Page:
I finished Jodi Picoult's book, Handle With Care, over the past weekend, then read No One You Know by Michelle Richmond.
It took me quite a while to read Handle With Care. The main topic of the book was quite disturbing/distressing to me. The main story of the book is about a "wrongful birth" lawsuit that the mother of 6 year old Willow decides to pursue against her OB-GYN, who is also her best friend. Willow was born with "brittle bone" disease. The story is divided into chapters narrated by the mother, the father, the OB-GYN, the older sister, and the attorney handling the lawsuit, so you get several different takes on the whole thing. As you can imagine, many different themes of love, loss, friendship, etc. are presented. Right from the beginning of the book, I was bothered by the message that the lawsuit gave to the child: the premise of the lawsuit was that if the doctor had informed the mother early in her pregnancy that the child had the disease, the mother would have aborted the child. It did help that the child's father recognized the message and refused to have any part of the lawsuit. The mother's contention was that the money from the lawsuit would be needed to care for the Willow as she grows up, and after her parents are no longer around to care for her.
Meanwhile, the older sister begins to act out in her own adolescent way, with no one really noticing, because they are all caught up in the lawsuit. The parents are having serious marital issues because of their opposing views about the lawsuit. The mother and doctor are no longer speaking after years of being best friends. The attorney is dealing with her own adoption issues and trying to locate her birth mother. Many things going on in this book.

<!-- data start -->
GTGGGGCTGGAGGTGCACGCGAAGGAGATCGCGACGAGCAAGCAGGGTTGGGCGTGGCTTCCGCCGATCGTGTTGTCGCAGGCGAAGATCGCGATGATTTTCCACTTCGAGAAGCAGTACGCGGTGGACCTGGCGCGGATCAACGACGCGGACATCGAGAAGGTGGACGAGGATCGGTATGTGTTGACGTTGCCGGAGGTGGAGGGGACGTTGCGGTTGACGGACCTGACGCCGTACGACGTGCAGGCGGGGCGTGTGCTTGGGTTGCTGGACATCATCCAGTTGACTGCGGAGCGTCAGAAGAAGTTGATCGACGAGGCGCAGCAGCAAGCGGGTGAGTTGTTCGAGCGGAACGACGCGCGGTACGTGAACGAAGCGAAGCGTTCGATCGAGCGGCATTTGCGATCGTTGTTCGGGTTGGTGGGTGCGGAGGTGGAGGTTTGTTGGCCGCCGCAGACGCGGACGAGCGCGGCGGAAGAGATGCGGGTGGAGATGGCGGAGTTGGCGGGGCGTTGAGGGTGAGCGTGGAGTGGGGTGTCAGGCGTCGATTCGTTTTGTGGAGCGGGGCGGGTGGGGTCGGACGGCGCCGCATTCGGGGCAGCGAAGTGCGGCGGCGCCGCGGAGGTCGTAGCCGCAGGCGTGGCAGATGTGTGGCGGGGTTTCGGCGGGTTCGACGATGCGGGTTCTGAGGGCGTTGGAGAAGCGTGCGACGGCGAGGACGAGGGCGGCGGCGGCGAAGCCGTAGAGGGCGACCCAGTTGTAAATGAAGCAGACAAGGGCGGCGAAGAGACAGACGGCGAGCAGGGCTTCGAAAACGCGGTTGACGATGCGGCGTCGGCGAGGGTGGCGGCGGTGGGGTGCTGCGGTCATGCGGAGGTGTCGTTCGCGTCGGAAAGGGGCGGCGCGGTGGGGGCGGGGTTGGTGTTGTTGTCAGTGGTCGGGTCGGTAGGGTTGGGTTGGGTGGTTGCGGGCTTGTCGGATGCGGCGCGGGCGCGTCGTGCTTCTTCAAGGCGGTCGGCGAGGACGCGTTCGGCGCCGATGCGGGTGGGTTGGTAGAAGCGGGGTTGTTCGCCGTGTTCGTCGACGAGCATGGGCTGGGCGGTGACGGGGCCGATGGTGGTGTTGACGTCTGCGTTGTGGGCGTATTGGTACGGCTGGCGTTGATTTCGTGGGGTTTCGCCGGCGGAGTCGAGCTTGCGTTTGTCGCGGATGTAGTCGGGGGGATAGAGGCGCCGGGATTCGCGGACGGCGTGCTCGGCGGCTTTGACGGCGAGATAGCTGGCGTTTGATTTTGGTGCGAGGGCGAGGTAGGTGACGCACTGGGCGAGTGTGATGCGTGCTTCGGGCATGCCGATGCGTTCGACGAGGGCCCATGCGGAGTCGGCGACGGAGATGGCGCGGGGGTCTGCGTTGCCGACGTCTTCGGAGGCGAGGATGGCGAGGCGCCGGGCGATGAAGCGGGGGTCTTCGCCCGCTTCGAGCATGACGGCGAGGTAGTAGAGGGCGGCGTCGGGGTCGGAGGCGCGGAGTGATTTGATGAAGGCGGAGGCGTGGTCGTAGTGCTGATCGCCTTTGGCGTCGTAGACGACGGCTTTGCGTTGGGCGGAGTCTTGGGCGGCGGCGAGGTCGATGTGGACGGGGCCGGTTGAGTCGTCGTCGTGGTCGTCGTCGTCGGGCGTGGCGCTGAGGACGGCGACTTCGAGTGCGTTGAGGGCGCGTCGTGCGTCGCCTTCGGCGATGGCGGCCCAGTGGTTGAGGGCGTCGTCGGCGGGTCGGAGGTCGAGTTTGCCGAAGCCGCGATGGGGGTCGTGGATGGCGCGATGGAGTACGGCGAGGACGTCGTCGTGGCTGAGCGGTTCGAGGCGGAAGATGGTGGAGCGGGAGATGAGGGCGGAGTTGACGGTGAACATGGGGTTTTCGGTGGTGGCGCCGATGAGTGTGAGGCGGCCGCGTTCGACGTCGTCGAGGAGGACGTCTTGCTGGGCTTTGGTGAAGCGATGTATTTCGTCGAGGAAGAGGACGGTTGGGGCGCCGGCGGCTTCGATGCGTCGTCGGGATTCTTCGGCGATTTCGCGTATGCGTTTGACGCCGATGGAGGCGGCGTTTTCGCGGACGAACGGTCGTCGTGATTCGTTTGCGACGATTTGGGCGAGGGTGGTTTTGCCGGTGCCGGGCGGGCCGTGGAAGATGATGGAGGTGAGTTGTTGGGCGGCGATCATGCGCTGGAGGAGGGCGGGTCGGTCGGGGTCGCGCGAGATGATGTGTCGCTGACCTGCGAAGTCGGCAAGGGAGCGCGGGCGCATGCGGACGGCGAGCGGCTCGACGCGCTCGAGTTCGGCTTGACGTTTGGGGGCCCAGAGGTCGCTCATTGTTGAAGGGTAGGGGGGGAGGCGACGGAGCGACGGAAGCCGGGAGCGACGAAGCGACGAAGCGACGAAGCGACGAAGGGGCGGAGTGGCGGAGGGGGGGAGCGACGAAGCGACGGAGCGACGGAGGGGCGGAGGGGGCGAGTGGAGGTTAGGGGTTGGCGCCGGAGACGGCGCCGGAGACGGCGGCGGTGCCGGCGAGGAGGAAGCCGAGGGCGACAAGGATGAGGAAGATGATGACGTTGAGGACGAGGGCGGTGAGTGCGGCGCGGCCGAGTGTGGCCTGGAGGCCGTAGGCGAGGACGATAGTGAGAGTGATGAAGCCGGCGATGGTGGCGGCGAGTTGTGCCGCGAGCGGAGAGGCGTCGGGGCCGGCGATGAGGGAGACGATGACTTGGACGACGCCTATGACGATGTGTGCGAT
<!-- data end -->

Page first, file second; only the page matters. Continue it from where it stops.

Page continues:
The book is very long, and, as I said, because of the subject, difficult to read, but I stuck with it, knowing that Ms. Picoult usually has endings that are totally unexpected and I was curious to see if that would be the case. It was. And I cried at the end. And I thought about the end of the book for days.
So then, I read No One You Know, by Michelle Richmond. I had read her earlier book, The Year of Fog, last year and liked it. I thought this book was better. It is about a woman whose sister was found murdered twenty years ago. The author did good job processing how the loss had affected the remaining sister over the years. It ends up that the sister runs into the prime suspect when she was in Nicaragua for a few weeks for work. After they talk, she begins to question his assumed involvement in her sister's death. She begins to investigate people that had been involved with her sister back then. I thought that the end of the book was wrapped up too conveniently and quickly, but all in all, it was a good, quick read.